Poison or Panacea?: Lessons from My Mother’s Kitchen

Fridge full of raw milk, from Flickr user kthread.

Fridge full of raw milk, from Flickr user kthread.

This post is part of a two-part, multi-author series on the raw milk debate in Wisconsin. View the last installment, by KC Councilor, here.

About two years ago, I was home visiting my parents outside Raleigh, NC. It had been a long morning of defending my liberal political beliefs from my brother’s relentless teasing and my parents’ quiet disagreement, and I had worked up an appetite. We didn’t have much time before my mother’s appointment with her acupuncturist and weekly visit to Whole Foods, so I went to the fridge to find a quick snack. Greeted by the familiar Romney/Ryan campaign magnet, I opened the door to find a milk bottle labeled “Pet Milk, 9/10/2012.” Cheerfully, my mother explained to me that the “pet milk” was actually raw milk, and had been recently purchased through her local Community Supported Agriculture (CSA) provider. By labeling the milk as intended for animal consumption, my mother’s farmer had circumvented North Carolina’s ban on the sale of raw milk and made the product available for human consumption. I popped the plastic lid off and took a big swig. The milk was delicious–thick, creamy, and the most milky milk I had ever tasted. The Platonic milk.

By this point, my mother’s food politics were well-known to me. An ardent supporter of the whole, slow, and natural foods movements, she–and I, in case she’s reading this–believe(s) in food’s capacity to maintain healthy and productive bodies and to help cure those who are ill. My mom’s perspective on food resonates with her larger philosophy toward wellness. A regular at chiropractic, chelation, and acupuncture centers across the Triangle, she veers toward the fringes of western medicine, a position many of her conservative friends might label as “hippie.”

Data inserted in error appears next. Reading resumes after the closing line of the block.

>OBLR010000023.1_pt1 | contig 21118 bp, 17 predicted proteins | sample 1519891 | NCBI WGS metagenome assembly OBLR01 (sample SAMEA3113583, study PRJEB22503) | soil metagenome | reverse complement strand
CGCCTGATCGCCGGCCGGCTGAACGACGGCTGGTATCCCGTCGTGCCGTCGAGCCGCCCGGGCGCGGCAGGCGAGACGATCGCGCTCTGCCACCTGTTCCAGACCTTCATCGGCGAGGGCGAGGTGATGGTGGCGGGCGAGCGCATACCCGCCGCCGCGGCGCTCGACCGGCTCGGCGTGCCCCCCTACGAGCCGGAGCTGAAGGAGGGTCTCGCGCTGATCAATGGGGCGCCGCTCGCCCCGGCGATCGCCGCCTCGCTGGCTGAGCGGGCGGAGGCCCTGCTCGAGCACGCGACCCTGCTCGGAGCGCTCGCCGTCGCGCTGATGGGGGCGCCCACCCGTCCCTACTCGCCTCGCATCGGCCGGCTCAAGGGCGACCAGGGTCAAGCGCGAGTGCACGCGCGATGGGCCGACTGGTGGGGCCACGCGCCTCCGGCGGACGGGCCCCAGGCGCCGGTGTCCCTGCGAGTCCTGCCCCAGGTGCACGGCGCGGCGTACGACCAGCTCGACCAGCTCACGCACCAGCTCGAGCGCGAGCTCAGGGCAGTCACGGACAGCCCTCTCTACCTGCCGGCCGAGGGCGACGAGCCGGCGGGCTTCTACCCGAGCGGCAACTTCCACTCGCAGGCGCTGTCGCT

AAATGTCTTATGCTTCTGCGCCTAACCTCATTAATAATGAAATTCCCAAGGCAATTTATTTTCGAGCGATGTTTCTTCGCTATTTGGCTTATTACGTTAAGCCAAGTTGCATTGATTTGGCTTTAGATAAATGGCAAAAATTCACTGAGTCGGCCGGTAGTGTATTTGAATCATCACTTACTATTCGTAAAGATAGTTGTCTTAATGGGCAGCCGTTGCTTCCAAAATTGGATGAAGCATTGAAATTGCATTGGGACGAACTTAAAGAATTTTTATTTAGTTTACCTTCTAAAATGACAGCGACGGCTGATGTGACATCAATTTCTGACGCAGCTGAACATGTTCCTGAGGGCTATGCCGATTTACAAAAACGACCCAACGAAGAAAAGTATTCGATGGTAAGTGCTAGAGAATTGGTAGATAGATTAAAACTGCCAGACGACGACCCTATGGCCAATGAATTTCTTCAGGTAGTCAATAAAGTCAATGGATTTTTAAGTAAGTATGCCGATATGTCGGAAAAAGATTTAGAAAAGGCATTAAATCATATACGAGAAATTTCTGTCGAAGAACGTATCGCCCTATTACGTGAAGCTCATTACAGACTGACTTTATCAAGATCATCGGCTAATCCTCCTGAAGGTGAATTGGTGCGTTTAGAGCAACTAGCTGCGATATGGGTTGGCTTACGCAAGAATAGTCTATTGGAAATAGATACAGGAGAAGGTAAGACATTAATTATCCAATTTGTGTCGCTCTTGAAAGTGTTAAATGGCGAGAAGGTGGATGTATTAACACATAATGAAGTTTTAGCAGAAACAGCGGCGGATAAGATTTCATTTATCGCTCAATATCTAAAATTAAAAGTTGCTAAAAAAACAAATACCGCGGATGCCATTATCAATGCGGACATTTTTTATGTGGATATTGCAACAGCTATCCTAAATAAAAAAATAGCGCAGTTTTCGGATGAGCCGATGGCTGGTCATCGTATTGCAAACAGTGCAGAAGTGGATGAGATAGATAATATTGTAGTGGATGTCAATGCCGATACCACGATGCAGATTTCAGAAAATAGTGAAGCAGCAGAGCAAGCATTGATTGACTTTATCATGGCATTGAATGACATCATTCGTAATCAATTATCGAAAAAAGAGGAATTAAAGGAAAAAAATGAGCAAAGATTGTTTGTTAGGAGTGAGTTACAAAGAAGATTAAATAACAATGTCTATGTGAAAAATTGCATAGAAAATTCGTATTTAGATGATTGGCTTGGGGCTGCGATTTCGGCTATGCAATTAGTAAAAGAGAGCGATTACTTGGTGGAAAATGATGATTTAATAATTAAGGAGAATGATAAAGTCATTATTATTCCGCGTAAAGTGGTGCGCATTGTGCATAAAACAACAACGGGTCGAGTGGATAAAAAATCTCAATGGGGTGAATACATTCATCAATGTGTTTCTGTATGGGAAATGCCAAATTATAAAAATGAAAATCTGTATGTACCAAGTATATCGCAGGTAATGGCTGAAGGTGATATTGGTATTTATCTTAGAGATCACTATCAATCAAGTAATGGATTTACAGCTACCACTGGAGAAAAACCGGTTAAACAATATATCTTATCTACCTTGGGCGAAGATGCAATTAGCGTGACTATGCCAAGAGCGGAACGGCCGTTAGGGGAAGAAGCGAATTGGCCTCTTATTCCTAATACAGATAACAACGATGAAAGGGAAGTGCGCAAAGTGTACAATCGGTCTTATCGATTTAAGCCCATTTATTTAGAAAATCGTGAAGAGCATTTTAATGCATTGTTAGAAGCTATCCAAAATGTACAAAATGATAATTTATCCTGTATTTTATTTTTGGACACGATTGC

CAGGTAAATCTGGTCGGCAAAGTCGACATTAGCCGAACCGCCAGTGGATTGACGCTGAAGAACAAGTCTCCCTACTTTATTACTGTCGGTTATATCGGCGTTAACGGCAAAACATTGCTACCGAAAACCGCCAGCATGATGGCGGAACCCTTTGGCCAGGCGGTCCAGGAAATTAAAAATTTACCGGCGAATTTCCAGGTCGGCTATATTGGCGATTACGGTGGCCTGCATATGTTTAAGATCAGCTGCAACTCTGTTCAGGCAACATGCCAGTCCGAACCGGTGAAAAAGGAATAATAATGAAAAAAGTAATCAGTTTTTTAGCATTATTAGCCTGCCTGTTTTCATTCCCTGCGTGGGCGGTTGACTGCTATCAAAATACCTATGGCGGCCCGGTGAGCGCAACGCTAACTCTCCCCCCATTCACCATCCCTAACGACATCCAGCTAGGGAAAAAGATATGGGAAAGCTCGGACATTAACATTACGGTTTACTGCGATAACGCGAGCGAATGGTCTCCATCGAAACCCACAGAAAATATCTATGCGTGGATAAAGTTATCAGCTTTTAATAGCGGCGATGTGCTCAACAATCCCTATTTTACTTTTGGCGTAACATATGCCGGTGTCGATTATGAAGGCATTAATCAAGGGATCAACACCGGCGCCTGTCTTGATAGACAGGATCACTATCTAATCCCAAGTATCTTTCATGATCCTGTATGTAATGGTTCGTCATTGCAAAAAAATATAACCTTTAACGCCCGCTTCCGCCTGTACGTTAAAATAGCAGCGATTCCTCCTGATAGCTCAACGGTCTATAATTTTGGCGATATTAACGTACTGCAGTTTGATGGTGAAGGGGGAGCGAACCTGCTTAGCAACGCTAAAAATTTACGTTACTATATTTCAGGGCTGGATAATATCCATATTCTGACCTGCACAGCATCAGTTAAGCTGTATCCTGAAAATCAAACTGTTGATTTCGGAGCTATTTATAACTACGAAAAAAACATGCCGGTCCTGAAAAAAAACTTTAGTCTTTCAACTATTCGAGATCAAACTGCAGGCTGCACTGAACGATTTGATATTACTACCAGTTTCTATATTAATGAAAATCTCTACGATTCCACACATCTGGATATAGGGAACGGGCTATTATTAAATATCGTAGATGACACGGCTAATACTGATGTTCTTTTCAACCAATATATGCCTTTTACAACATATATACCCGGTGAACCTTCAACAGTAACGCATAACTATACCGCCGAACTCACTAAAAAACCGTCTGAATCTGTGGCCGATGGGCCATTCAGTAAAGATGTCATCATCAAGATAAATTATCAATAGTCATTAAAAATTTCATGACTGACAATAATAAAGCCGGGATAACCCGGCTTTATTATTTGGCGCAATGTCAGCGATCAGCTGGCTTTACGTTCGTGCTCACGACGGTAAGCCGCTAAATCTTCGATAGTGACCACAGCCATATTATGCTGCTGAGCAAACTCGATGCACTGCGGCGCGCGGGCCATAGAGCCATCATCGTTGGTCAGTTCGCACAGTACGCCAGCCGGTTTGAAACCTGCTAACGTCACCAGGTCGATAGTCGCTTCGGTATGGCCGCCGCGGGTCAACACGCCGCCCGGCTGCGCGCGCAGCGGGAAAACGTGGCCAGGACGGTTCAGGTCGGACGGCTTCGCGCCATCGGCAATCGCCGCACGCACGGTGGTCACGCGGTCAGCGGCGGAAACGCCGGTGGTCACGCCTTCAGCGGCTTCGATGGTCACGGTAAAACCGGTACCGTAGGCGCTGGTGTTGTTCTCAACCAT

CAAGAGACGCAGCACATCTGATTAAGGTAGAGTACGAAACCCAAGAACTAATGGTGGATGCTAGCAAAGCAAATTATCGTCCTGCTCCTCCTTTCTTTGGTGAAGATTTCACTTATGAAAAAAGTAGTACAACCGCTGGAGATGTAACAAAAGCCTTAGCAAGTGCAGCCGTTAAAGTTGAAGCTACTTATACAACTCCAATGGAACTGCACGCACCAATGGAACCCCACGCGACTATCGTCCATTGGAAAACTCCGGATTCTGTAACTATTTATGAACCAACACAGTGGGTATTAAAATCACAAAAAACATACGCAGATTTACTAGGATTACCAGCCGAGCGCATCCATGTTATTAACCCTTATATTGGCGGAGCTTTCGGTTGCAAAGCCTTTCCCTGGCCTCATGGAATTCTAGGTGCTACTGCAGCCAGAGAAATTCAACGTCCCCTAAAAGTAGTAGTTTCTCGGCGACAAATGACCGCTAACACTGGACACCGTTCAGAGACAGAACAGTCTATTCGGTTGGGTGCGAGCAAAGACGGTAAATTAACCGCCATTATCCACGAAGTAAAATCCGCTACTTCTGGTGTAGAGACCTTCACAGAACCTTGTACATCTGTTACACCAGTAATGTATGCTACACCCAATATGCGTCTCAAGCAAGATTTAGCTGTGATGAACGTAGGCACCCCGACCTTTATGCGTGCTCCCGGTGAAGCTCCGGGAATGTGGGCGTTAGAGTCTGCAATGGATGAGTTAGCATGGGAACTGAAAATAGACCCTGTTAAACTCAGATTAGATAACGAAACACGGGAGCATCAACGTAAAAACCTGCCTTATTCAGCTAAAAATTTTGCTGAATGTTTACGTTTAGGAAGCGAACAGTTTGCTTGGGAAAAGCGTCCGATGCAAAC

Or maybe they wouldn’t. Because like my mom, they perhaps go in for regular spinal adjustments and meridian releases. Perhaps they buy organic and vote Pro-Life, bemoan the state of American public school lunches and work to repeal Obamacare. Or maybe they also support the raw milk cause, not because of any belief in its superior nutrition, but because of their commitment to maintaining personal liberty.

The raw milk debate offers us a reminder that people hold complex political beliefs that don’t fall neatly along party lines. No one is all Republican or all Democrat. Instead, we are ever-evolving subjects constituted through competing and sometimes contradicting ideologies and commitments that ultimately render our political categories unstable. Unlike contentious partisan issues like reproductive rights and gun control, food has a unique ability to promiscuously cross our party lines, to create connections and coalition where there is too often hostility and dissension.

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